Retail e-commerce sales – which include products and services (barring travel, restaurant and event ticket sales) ordered via the internet over any device – reached $1.915 trillion in 2016, accounting for 8.7% of total retail spending worldwide.
While the pace of growth for overall retail sales is subdued, the digital portion of sales continues to expand rapidly, with a 23.7% growth rate for 2016. eMarketer expects retail e-commerce sales will increase to $4.058 trillion in 2020, making up 14.6% of total retail spending that year.
In 2016, total retail sales across the globe reached $22.049 trillion, up 6.0% from the previous year — estimates sales will top $27 trillion in 2020, even as annual growth rates slow over the next few years.
eMarketer includes sales across all retail channels in its estimates for total retail sales. This includes sales from e-commerce retailers and transactions that occur over consumer-to-consumer (C2C) platforms such as eBay and other auction sites; and sales by motor vehicle and parts dealers and by gas stations. Travel, event ticket and restaurant sales are excluded.
eMarketer has lowered its projections for overall retail sales since its previous report in December 2015, mainly due to low oil prices and negative currency effects. The US dollar has risen against most major currencies, and as a result the value of retail sales denominated in US dollars is down across all markets in the forecast. Persistent low oil prices also continue to have a profound effect on retail sales value in countries where gasoline takes up a large share of retail sales, including the US, the UK, Canada, France, Singapore and others.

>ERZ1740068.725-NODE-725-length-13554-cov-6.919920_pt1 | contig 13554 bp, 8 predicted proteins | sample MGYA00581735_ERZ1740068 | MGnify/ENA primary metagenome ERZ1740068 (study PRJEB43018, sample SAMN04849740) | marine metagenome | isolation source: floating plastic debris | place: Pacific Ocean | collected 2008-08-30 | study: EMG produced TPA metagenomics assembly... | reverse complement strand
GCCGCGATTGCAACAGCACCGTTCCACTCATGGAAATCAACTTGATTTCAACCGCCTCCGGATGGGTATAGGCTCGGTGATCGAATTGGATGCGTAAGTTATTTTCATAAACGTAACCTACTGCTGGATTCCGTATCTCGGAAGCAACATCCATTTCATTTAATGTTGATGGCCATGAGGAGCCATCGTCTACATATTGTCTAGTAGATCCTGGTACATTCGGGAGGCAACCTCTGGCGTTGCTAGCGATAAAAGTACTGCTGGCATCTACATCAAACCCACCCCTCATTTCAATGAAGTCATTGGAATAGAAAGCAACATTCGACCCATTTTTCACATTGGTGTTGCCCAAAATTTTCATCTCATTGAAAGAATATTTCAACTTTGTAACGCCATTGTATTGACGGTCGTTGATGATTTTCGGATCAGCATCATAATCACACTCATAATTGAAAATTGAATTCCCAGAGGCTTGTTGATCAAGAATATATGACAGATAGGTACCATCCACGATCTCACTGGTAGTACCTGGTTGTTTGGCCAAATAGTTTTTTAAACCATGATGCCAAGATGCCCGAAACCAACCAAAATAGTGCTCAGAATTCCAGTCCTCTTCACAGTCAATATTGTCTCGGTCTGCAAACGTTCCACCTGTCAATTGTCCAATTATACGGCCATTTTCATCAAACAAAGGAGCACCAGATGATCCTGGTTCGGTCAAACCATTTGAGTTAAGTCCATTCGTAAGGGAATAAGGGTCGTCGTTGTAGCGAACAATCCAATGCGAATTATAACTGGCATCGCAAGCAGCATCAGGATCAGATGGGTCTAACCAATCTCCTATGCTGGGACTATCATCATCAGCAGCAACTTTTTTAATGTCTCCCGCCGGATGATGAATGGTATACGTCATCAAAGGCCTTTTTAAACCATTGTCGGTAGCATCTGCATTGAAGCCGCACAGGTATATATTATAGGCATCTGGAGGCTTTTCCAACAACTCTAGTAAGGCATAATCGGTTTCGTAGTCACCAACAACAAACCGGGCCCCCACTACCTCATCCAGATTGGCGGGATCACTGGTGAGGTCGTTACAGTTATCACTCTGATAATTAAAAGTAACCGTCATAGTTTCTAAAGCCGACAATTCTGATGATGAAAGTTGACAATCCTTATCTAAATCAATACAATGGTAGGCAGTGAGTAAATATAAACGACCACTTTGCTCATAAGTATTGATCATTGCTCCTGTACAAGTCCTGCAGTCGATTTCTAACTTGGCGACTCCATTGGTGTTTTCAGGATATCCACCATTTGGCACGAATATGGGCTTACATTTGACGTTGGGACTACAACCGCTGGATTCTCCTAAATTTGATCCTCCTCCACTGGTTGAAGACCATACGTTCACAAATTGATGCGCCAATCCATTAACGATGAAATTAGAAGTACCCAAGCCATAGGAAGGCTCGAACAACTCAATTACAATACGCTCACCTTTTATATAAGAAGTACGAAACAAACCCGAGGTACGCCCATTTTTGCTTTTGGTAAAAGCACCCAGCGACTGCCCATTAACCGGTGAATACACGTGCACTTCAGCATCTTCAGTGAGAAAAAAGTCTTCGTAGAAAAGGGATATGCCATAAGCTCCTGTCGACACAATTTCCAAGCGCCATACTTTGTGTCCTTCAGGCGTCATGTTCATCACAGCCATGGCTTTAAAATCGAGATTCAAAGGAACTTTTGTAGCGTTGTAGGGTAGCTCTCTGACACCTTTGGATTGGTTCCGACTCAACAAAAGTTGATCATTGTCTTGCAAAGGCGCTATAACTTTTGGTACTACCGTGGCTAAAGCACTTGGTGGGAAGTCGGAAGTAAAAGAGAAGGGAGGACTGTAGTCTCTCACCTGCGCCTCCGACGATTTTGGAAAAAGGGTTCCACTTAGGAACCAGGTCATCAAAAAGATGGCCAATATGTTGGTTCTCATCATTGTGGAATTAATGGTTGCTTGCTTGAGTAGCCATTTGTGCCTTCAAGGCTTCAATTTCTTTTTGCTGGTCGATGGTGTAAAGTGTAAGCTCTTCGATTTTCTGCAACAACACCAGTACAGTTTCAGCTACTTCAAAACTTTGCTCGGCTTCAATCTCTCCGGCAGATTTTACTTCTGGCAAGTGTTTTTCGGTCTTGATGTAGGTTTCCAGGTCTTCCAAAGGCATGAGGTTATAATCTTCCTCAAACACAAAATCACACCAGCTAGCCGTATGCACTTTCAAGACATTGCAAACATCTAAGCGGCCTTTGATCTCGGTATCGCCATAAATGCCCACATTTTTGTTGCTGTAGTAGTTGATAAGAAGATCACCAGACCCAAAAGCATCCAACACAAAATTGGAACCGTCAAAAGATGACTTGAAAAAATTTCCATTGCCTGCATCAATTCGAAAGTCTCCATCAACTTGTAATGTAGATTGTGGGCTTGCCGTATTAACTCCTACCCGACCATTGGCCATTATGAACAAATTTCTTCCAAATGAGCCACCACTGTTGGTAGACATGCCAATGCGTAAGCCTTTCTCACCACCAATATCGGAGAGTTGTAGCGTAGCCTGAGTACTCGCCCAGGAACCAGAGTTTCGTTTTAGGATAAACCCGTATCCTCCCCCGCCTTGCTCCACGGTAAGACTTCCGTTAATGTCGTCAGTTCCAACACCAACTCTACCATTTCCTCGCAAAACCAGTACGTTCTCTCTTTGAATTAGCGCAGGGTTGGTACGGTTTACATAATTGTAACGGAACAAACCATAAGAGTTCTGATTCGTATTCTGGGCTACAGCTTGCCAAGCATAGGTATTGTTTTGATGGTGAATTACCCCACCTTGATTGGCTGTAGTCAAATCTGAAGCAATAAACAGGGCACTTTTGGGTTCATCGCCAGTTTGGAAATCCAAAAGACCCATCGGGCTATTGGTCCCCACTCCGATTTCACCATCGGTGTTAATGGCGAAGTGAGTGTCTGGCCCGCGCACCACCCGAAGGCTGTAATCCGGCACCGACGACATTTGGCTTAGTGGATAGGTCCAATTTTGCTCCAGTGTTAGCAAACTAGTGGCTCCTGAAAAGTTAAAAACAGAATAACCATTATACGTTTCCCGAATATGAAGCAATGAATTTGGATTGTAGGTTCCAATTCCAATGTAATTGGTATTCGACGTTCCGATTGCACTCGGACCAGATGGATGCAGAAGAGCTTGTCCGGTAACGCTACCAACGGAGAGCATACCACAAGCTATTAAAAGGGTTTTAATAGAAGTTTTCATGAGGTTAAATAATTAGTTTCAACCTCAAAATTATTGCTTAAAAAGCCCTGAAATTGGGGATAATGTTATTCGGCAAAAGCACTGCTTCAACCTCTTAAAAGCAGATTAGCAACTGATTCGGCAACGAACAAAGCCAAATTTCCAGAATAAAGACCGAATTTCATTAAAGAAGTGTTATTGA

Asia-Pacific will remain the world’s largest retail e-commerce market throughout the period, with sales topping $1 trillion in 2016 and more than double to $2.725 trillion by 2020. The region will also see the fastest rise in retail e-commerce sales, climbing 31.5% this year. Expanding middle classes, greater mobile and internet penetration, growing competition of e-commerce players and improving logistics and infrastructure will all fuel e-commerce growth in the region.
The bulk of retail e-commerce came from China, where sales reached $899.09 billion in 2016, representing almost half (47.0%) of all such sales worldwide. While there is plenty of opportunity for growth, parts of Asia-Pacific are still faced with challenges. In Southeast Asia in particular, e-commerce still represents only a fraction of total retail sales. An underdeveloped digital payments infrastructure and a weak logistics framework have made these markets unprepared to handle high volumes of e-commerce orders and have kept e-commerce at a nascent stage.
Retail e-commerce sales in North America rose to 15.6% in 2016 to reach $423.34 billion, maintaining the area’s status as the world’s second largest regional e-commerce market. The region will see consistent double-digit growth through 2020, fuelled by increased spending from existing digital buyers, expansion into new categories such as grocery, and growing m-commerce sales.